A week is a long time…
The political pace shows no sign of slackening and the surprises keep coming. When I last wrote – OK, more than a week, but only weeks, not months – I highlighted concerns about the threat of the French presidential election to European stability and about a “resoundingly re-elected” Theresa May.
Well, it turns out that a less-than-resoundingly re-elected Theresa May could, for the time being at least, have eased independent schools’ anxieties on at least two fronts.
Labour’s plan to finance free school meals by imposing VAT on school fees is off the radar, at least until the next general election (bets, anyone?).
And at the time of writing, and never has that standard caveat seemed more important, it seems that the new-old administration’s forthcoming legislative programme will be shorn of anything likely to cause the slightest of parliamentary tremors.
That will almost certainly spell the end of any proposal to open many new grammar schools. The proposal, a personal project of the Prime Minister’s, was, even before the election, causing dissent within the Conservative party, where grammar school enthusiasm is less than unanimous.
Asked by the TES, on the morning after the election, what the result meant for the grammar school plan, a source close to No 10 (in all probability, May’s now departed joint chief of staff Nick Timothy) used a short Anglo-Saxon expletive.
In this, as in other policy areas, the paradox is that the permanent instability caused by the Brexit crisis has brought, for now, an almost unhealthy calm everywhere else.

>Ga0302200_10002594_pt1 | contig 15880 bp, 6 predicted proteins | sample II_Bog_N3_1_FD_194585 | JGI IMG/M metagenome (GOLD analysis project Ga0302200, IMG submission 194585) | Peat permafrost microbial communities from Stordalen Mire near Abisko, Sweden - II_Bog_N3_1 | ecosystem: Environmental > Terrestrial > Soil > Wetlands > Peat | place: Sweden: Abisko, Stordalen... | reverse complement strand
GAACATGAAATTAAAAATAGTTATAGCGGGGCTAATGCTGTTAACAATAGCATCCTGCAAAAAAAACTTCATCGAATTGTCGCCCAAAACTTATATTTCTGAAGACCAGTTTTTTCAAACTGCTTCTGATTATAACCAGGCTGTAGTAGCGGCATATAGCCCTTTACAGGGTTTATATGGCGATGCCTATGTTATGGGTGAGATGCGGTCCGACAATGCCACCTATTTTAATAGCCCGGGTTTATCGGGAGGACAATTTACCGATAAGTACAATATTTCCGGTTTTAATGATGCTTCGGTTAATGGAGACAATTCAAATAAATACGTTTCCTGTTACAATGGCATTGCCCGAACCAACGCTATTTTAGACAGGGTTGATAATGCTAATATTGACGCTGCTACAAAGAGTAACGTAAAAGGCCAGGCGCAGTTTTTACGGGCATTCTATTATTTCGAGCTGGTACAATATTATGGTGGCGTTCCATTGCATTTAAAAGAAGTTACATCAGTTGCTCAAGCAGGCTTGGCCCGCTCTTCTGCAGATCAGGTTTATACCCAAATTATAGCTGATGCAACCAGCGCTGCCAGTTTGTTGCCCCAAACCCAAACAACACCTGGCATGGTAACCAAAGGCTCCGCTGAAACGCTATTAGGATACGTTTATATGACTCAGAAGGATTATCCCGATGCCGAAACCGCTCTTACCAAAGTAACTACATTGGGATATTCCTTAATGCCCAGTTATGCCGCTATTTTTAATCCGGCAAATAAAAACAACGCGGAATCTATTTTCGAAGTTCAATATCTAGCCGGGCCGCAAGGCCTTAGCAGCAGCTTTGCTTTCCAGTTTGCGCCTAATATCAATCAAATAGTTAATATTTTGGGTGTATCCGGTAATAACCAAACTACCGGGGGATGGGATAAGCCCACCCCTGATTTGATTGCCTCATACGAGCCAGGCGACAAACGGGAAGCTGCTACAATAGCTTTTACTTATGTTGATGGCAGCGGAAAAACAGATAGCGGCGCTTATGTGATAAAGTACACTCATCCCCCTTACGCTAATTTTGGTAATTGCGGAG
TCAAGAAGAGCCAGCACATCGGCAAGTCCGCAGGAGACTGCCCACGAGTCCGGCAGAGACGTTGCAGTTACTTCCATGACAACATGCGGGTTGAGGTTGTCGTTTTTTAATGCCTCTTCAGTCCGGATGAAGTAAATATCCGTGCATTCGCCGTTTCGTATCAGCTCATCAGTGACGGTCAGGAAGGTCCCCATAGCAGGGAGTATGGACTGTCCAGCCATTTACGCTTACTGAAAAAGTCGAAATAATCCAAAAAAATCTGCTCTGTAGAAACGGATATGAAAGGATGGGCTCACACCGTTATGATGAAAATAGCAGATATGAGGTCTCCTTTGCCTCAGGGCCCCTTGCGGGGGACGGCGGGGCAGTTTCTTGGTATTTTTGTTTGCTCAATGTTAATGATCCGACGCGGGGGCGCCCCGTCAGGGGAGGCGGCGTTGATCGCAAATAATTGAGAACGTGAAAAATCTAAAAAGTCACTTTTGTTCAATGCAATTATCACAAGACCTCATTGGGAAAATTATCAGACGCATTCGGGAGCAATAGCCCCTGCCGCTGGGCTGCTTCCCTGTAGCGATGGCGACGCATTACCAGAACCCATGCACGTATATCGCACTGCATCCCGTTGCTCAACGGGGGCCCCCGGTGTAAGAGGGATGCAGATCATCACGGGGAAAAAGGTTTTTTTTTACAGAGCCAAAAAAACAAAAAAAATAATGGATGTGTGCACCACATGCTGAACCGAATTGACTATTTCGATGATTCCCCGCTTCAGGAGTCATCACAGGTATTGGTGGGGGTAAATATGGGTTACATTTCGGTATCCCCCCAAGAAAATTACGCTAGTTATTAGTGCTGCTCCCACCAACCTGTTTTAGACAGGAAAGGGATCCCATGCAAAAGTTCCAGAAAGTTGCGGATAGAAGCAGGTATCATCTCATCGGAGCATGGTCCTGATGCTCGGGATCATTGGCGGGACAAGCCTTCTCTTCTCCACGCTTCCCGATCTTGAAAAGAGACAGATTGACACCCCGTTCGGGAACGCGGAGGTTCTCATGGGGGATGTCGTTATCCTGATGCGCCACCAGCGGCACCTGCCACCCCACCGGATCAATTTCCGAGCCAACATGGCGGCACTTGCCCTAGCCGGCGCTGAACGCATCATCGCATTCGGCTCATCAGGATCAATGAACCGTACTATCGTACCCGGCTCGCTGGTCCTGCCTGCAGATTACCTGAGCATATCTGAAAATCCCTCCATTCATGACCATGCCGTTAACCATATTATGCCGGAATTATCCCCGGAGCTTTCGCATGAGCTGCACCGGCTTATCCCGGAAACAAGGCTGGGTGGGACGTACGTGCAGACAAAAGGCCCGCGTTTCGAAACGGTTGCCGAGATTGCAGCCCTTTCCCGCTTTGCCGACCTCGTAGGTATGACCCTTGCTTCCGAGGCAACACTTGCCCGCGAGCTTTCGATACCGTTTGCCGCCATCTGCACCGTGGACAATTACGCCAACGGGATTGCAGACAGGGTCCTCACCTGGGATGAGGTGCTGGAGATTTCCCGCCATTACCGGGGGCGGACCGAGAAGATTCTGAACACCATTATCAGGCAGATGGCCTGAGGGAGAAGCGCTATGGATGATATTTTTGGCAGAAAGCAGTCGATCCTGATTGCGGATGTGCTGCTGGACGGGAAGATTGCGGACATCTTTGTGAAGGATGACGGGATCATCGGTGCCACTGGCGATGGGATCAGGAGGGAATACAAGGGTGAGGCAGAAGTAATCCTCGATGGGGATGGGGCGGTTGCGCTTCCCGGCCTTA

Sort of … weak and stable.
But schools would be unwise to think the threat – contained in the Conservative manifesto’s ominous reference to “changing the tax status” of charitable schools unless at least 100 “leading independent schools” sponsor academies or free schools – has vanished for good. The notion of holding the independent sector’s feet to the fire on partnership with the state sector now commands wide support across the political spectrum.
So prudent schools will do what some have started to do in conducting regular audits of their partnership activities and their supportive relationship with their local communities. That means subjecting them to genuinely critical analysis and publishing them in, for example, on their websites and in annual reports to the Charity Commission.
Before long, such a requirement may well become compulsory so better get in some practice. Remember, you read it here first.